Game studio fundraising for dummies (or, how LILA Games raised $10m Series A)

 

LILA Games is making an ambitious shooter at its studio in Bangalore, India, and needs funding. Where to start?

Here, LILA CEO Joseph Kim and his GameMakers newsletter bring you insights on how his studio ended up raising $10m – despite making plenty of mistakes along the way.

This is a summarised and edited version of the full chat with Kim, Jasper Brand of Bitkraft, Michael Fan of Galaxy Interactive and Hans Kim of Mayfield Venture Law. For more detail and context read Kim’s blog in full and watch the video embedded below.

Fundraising environment context

  • There’s more capital available than ever
  • Venture funding shifting to a founder-favourable market (away from VC-favourable)
  • Capital no longer the key differentiator for VCs
  • Series A funding is being raised with fewer proof points than ever
  • Early stage valuations are likely to continue at elevated levels
  • Pricing is stabilising a bit compared to 2021; prices/valuations will go down over the next 12-18 months
  • Don’t worry about trends – good founders will get funding regardless of the market environment

Defining seed and Series A

  • Seed is when you have something to tell, a team and a vision
  • Series A is when you have something to show: infrastructure, live services, first or vertical slice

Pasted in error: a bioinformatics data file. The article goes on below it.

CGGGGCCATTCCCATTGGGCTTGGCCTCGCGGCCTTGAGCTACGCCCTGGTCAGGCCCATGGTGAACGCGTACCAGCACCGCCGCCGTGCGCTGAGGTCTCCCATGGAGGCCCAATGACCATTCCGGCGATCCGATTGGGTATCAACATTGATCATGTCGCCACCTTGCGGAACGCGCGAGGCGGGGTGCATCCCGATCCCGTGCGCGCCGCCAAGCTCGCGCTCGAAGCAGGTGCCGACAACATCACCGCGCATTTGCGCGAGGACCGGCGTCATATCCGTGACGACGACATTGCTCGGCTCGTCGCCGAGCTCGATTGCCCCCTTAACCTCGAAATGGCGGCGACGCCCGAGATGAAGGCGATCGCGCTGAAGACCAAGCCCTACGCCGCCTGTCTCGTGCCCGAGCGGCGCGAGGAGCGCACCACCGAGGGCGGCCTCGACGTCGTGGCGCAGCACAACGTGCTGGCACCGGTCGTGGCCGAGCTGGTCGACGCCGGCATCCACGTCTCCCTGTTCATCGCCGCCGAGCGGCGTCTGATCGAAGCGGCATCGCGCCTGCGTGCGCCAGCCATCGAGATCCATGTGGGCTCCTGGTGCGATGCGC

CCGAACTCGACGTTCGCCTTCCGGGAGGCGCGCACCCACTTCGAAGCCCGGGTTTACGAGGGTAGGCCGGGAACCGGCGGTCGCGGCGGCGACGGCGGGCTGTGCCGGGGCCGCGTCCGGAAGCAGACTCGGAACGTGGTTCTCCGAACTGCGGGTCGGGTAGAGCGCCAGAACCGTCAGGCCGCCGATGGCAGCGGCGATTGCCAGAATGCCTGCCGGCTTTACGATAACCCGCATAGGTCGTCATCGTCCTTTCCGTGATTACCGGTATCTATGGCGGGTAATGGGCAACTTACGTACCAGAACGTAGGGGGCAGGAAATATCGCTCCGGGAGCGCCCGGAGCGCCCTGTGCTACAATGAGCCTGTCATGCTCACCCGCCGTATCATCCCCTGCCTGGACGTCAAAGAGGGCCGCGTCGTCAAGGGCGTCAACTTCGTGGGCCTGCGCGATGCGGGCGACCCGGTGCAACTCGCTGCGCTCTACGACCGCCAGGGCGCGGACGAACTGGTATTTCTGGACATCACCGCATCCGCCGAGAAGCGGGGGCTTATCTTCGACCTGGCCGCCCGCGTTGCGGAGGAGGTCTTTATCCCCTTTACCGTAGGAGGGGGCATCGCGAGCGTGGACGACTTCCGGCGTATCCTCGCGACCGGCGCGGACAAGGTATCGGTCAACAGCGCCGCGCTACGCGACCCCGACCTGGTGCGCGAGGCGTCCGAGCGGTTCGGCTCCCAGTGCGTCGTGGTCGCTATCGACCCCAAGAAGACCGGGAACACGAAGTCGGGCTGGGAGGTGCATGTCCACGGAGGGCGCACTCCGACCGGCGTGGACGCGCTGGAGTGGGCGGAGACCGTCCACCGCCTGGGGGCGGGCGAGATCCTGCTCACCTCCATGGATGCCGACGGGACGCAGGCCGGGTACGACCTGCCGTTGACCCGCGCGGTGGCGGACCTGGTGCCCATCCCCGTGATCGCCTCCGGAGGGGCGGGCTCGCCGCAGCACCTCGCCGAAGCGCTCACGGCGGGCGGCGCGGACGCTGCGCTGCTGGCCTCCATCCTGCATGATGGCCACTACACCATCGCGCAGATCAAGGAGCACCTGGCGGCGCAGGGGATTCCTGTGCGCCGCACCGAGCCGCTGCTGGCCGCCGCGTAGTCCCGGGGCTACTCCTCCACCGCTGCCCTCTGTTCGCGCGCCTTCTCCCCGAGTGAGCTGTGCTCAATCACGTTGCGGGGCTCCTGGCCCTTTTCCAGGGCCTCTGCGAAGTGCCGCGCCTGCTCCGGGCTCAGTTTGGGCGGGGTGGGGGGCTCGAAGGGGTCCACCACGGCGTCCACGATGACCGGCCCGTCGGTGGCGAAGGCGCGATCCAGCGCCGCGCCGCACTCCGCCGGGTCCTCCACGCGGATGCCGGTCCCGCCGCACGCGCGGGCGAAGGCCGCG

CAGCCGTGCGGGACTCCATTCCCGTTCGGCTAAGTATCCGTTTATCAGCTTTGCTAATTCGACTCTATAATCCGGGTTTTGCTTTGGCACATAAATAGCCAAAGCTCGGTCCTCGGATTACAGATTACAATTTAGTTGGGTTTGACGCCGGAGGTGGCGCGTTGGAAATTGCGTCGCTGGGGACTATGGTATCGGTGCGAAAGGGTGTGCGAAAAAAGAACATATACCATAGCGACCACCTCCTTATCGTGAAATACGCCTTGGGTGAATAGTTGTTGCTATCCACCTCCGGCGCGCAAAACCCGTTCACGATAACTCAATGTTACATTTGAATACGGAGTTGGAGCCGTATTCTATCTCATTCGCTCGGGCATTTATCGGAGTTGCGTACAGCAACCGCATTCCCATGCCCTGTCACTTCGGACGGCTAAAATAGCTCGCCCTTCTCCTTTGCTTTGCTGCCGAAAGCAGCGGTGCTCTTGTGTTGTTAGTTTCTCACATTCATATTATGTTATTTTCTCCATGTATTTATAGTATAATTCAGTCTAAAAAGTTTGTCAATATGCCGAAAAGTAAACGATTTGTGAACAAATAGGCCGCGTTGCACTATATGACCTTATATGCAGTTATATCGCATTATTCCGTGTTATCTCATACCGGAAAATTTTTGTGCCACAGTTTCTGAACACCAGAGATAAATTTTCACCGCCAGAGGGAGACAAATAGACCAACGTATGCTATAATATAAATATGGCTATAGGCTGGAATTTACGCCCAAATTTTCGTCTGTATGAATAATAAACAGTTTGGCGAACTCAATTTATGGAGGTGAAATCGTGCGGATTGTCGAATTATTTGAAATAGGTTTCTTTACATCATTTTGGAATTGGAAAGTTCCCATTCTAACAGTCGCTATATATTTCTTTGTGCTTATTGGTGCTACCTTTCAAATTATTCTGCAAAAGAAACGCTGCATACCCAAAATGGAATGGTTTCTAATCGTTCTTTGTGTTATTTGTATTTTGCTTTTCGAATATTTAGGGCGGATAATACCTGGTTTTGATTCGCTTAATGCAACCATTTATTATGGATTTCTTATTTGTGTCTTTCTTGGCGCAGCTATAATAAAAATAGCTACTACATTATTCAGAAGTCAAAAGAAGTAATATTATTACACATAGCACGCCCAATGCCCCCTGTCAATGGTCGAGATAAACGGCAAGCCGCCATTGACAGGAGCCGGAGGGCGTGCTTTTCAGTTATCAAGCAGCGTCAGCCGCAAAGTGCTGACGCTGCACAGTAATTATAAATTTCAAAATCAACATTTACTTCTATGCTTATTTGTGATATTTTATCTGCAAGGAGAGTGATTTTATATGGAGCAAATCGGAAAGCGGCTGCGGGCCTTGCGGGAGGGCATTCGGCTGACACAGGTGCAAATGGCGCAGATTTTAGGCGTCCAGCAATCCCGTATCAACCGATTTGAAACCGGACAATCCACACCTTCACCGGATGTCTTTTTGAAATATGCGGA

Opportunities

  • A bet on emerging markets: LILA leaned on huge Indian market growth; Latin America will be hot in a few years, Africa will come later but there’s great talent and expertise in China now
  • Teams split out from proven AAA studios like Riot or Blizzard: folks who can ship are super appealing, though some can have trouble not having huge resources and doing non-gamedev work
  • Old local silicon valley model is history – global outlook on talent is increasingly preferred

Profile investors are looking for

  • Founders who have really contributed to shipping a game
  • Category creators – will the end product create or redefine a new or existing category?
  • Detailed understanding of cost of execution
  • Founders who are hungry, disruptive, fast-moving, self-aware of their weaknesses
  • Also: organised, focused, consistent

Drawing up your fundraising target

  • Think like a product manager: have specific objectives and milestones, figure out what you need to achieve it and work out the cost from there
  • Keep it frugal and scrappy; investors have seen studios raise too much money and then allow feature creep to set in 
  • Understand the trajectory of the opportunity – there’s also risk in not being able to scale quickly if you need to 
  • Raise based on “runway minus five months”: five months is how long it usually takes to close a deal

Define your fundraising process

  • Preparation: have the detail and specifics down in your materials and investor meetings
  • Meetings and pitching: times, dates and investors have to be clear; have your funding amount, target price and range ready; plan for scenarios if funding targets are not met

Biggest fundraising mistakes

  • Every subsequent round gets harder; prepare for this. Have a very structured process and that will help keep the momentum going if you need to keep raising
  • Over-raising: raising a massive series A puts pressure on the next round; it also means you have to behave like a global company and you might not be ready for that
  • Maintain fiscal discipline, just because you have the money doesn’t mean you should spend it; keep some dry powder
  • Do your homework up front to find the right investor fit
  • Don’t lose hope!